1. Yes, I felt like I had to ask permission to bring a guest. The board meeting is closed. But, in the words of the chair, ‘The dinner is a wonderful time for us to socialize and become reacquainted with one another”.

      1. Then bring someone to the dinner part. Just be aware that if they want to “become reacquainted” with you, your choice of date will be part of how you present yourself to them and how they view you. Not good, not bad — just be mindful. And remember this is a game. You can play it successfully and have fun too or you can be resentful and uncomfortable. It’s a choice! Good luck and tell us what happens.

  11. Wow what a conundrum. On the one hand, as a single woman who intends to remain single but does have a beaus, this is offensive and would make me want to either bring a guest with or without clearing it first. On the otherhand, having sat on Boards before, I understand the spouse thing because it is not really a social event and the same standard would be applied to men and women across the board.

    I do think single women continue to be invisible in this society regardless of the type of job held.

    I say that if you do want to make a point or find it uncomfortable for any reason not to bring a guest, just bring someone. Do not clarify first, remember it is better to ask for forgiveness than permission.

    I truly do not know what I would do in the same situation.

    1. Yes. I thought about it that. But, this board definitely leans to the social activities too. They are great with trustee engagement. But, the social is definitely the focal part. What I also found odd about the ‘spouse’ wording is that as an arts board, there are several non-straight couples as members.

      I guess the thing, ultimately, is that my being there is ‘work’ so to speak and not social. And it looked like a good time as I went by. Live jazz band, open bar, tours of the galleries. Something that several of my friends would have enjoyed and that I would have enjoyed sharing with someone.

      I do love this qoute “it is better to ask for forgiveness than permission”.

      1. What the heck? They had a jazz band, open bar and gallery tour? and single/unmarried/divorced people can’t bring guests? That’s discriminatory and unfair–sooo 19th century. The invite (the part you quoted) made it sound like a sit down formal dinner.

        Rose in SV

  12. Ouch. The assertive me says that you should contact them and let them know you will be brining a guest. Notice I didn’t say “ask.”

  13. Oh, I’d have gone if I were you, and just brought anyone I thought they’d think unsuitable. A girl, preferably. After all, nobody shows up at these things with a marriage certificate..

  14. I do not understand why the invitation couldn’t say trustees and their guests. That is quite an assumption that everyone on the board is married. This is the thing, if you decline the invitation, everyone on the board will not think well of it. It is unfortunately that is fine for them to be rude, and you have to suffer for it.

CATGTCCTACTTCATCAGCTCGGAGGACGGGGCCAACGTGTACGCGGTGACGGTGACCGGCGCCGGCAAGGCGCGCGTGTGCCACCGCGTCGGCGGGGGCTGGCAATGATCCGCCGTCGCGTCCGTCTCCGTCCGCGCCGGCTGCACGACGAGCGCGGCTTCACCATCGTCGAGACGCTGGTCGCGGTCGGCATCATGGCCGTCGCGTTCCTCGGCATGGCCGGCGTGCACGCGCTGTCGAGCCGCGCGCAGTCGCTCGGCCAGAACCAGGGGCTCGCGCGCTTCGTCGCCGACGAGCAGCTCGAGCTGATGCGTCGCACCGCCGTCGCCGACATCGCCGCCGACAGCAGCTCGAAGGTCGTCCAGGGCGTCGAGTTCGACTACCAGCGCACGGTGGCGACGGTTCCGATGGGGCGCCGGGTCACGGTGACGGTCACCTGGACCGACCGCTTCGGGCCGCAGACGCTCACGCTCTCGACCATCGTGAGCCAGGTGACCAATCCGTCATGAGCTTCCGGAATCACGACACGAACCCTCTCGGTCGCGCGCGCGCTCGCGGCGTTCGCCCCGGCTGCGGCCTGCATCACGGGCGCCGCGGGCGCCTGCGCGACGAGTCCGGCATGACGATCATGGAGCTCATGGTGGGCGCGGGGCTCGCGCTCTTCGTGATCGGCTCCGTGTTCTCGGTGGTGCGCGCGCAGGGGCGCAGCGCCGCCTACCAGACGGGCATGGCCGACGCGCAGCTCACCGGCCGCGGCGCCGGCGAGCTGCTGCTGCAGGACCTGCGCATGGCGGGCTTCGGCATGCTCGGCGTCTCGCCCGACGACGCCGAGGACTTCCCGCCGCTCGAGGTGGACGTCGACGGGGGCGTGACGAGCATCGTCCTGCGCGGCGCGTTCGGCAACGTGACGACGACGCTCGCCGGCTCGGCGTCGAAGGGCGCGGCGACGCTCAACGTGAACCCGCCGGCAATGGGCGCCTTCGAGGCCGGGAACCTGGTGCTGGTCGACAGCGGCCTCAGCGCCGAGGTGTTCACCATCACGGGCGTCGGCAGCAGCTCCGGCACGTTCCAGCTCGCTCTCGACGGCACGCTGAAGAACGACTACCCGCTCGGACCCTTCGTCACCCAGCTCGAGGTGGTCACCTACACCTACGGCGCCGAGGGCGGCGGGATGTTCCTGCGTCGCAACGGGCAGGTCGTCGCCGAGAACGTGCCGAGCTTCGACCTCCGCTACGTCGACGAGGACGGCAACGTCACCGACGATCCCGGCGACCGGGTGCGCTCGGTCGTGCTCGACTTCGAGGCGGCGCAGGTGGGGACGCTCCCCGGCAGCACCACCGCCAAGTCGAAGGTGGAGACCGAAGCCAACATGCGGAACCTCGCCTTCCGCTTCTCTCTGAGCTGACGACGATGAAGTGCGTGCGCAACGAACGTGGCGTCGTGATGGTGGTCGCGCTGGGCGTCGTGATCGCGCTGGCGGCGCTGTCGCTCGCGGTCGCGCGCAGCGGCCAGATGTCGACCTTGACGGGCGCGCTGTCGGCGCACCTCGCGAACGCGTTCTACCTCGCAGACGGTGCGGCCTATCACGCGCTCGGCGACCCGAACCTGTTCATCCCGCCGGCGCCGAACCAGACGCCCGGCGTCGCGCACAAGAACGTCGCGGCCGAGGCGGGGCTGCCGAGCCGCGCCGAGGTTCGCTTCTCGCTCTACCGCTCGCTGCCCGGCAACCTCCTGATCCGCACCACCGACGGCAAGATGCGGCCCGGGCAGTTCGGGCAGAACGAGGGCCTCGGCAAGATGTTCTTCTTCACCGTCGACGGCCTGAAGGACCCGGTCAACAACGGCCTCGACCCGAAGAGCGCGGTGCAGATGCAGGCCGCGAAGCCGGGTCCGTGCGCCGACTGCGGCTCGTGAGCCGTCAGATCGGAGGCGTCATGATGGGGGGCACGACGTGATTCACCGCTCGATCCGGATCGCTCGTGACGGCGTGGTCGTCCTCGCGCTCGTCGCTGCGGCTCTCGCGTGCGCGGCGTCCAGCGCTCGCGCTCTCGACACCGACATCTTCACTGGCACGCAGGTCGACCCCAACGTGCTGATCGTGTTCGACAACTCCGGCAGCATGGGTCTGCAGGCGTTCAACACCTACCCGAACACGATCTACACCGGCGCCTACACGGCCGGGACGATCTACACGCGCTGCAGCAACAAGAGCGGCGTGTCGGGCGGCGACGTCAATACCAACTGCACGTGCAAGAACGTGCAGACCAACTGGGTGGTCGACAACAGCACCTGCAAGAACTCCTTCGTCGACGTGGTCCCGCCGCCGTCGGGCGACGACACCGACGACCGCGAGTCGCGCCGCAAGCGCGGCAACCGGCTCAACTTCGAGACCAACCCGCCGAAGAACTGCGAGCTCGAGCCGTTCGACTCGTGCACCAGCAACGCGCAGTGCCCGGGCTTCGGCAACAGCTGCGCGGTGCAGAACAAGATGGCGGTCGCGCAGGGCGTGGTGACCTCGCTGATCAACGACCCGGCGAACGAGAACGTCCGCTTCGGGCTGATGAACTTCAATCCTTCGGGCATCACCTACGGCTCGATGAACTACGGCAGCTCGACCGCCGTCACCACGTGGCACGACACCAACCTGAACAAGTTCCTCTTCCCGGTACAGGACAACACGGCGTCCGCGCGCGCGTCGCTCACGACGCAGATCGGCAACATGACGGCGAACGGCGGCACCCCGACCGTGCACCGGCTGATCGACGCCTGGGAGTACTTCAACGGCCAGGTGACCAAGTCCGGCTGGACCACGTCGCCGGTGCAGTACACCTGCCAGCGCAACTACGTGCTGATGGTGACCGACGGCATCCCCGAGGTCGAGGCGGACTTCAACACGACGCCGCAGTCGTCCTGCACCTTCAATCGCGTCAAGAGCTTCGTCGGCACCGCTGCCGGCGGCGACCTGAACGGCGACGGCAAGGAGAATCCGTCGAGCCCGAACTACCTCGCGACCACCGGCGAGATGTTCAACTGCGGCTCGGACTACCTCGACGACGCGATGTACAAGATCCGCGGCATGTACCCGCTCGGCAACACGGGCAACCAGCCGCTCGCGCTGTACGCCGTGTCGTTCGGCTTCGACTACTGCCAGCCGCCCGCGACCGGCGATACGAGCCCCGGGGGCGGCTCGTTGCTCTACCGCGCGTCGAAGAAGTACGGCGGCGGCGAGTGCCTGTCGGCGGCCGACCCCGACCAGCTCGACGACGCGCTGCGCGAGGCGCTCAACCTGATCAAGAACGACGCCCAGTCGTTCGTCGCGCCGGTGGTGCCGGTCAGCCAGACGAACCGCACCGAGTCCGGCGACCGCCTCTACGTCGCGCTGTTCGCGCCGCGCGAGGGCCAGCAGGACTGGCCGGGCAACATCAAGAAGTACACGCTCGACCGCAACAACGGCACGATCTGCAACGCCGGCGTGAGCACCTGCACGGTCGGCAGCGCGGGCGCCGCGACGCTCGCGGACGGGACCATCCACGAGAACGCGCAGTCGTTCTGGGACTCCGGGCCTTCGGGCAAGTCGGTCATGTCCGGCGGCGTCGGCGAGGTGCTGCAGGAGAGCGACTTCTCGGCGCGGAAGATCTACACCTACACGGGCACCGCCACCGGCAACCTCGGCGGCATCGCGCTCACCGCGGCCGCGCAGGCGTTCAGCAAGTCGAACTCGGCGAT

15. I was recently invited to an Institute of Chartered Accountants event to receive a pin for 25 years service. The invite was for me and my spouse. Well I declined, cos I didn’t just want to go and stand around by myself. LOTS OF PEOPLE DON’T HAVE SPOUSES!!! Yet it would have been fun to take one of my daughters…sigh. Which I did to a recent work do. The invite was for me and a partner. No one battered an eyelid when I took my daughter.

  16. You know, I think more and more people are really wanting those who sit on boards to do something and not just rubber stamp decisions that are made in advance. What are the spouses supposed to be doing while you are deliberating.? I’d give them the benefit of the doubt this time and as someone else said, just tell them that you will be coming and bringing ——- as your guest. My guess is that someone did it innocently and it would be good for them to realize what they did so the same mistake would not be made again. I assume they would not want to offend people so you’d be doing them a favor.

  17. This is SO RUDE 🙁 I understand your point. America tends to be SO PREJUDICED. ‘Married’ doesn’t mean anything…not in 2010 and beyond. Marriages come and go, relationships come and go.. GOOD people who offer to help with your organization..are IMPORTANT…whether single,married,attached,whatever…. WARNING..If you do get married and remain child-free….you will experience PREJUDICE because of THAT fact also 🙁 🙁 I REFUSE to attend any type of social event ALONE if I don’t already know a few people there. If I cannot bring a guest (girlfriend/boyfriend/spouse/spousal equivalent/etc) I would rather stay at MY beloved HOME…alone 🙂

  18. Obviously whoever wrote the invite is clueless and or insensitive, but clueless is my vote. Take the time to educate them and bring a guest.

  19. Girl I am married and I back you up fully! It’s rude! If most people come with a date then can’t you? How boring would this event be for you?!